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Drug Metabolizing Enzymes in the Perinatal and Neonatal Period: Differences in the Expression and Activity

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Physiological changes occurring perinatally and in the first month of life can affect the answer to a pharmacological treatment and the individual response to a drug in terms of efficacy and toxicity is highly variable in the neonatal population. Among potential causes for such variability, differences in drug metabolism may have a great impact.

This article aims to review qualitative and quantitative differences in drug metabolizing enzymes in neonates, since both phase I and phase II metabolic pathways are immature at birth and subject to maturational changes in the first period of extrauterine life.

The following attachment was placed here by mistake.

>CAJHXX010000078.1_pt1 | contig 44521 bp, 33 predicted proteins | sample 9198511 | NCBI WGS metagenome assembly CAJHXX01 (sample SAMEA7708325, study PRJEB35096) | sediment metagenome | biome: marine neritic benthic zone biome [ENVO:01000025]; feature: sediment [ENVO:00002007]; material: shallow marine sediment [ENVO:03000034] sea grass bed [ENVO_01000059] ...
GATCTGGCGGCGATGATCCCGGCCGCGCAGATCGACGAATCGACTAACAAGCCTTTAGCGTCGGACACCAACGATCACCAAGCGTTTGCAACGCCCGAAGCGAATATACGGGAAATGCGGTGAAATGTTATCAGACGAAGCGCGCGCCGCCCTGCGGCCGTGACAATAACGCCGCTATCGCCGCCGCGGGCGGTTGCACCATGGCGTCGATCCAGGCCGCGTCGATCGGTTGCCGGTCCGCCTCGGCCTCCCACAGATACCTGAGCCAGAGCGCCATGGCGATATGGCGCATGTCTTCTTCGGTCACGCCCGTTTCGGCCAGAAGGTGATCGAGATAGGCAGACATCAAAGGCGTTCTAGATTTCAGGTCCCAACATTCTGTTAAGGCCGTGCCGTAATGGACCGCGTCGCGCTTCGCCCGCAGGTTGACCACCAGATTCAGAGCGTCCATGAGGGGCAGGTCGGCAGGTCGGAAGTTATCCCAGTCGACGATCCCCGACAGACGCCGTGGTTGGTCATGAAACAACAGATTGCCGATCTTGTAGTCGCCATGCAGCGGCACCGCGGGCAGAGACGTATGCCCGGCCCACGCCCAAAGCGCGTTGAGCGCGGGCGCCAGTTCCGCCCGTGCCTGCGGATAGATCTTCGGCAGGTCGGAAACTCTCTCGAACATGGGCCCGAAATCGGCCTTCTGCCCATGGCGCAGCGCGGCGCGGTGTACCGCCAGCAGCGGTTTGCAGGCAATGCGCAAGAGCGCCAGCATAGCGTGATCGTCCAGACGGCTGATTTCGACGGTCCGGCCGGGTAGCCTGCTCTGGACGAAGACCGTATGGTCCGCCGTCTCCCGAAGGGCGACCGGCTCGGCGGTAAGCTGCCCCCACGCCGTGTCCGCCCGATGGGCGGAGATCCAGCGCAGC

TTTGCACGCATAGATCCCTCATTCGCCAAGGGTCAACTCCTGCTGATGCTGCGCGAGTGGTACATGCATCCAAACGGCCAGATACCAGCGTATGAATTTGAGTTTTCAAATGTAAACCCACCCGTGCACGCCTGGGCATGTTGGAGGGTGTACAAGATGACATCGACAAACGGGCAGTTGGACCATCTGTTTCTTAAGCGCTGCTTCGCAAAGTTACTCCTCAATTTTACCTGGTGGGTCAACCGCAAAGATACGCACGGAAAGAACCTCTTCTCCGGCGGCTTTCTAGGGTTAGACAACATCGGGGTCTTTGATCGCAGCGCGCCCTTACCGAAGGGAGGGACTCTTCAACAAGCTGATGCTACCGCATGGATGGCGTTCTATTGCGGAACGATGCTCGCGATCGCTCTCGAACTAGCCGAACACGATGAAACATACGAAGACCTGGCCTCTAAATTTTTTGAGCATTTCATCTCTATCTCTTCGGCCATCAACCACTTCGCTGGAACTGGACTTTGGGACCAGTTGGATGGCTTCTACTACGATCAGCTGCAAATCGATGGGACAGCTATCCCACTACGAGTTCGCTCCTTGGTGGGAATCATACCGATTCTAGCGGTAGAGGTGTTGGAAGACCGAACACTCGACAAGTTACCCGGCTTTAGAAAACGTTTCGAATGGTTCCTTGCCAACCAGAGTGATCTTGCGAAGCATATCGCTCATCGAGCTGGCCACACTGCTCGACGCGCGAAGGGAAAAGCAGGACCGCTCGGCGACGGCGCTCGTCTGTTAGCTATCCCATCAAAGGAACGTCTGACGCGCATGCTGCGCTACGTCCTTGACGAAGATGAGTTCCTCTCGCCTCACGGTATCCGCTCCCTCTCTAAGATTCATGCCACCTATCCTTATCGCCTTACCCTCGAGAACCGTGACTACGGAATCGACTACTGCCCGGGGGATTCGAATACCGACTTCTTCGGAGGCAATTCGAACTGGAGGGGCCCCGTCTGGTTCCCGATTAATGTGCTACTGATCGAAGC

Moreover, clinical implications will be discussed.
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Keywords: CYP2C; CYP3A5; Drug Metabolizing Enzymes; Neonatal Period; Newborns; Perinatal; Sulfation; drugs; enzymes; phase II; toxicity

Document Type: Research Article

Publication date: February 1, 2013

More about this publication?
  • Current Drug Metabolism aims to cover all the latest and outstanding developments in drug metabolism and disposition. The journal serves as an international forum for the publication of timely reviews in drug metabolism. Current Drug Metabolism is an essential journal for academic, clinical, government and pharmaceutical scientists who wish to be kept informed and up-to-date with the latest and most important developments. The journal covers the following areas:

    In vitro systems including CYP-450; enzyme induction and inhibition; drug-drug interactions and enzyme kinetics; pharmacokinetics, toxicokinetics, species scaling and extrapolations; P-glycoprotein and transport carriers; target organ toxicity and interindividual variability; drug metabolism and disposition studies; extrahepatic metabolism; phase I and phase II metabolism; recent developments for the identification of drug metabolites and adducts.
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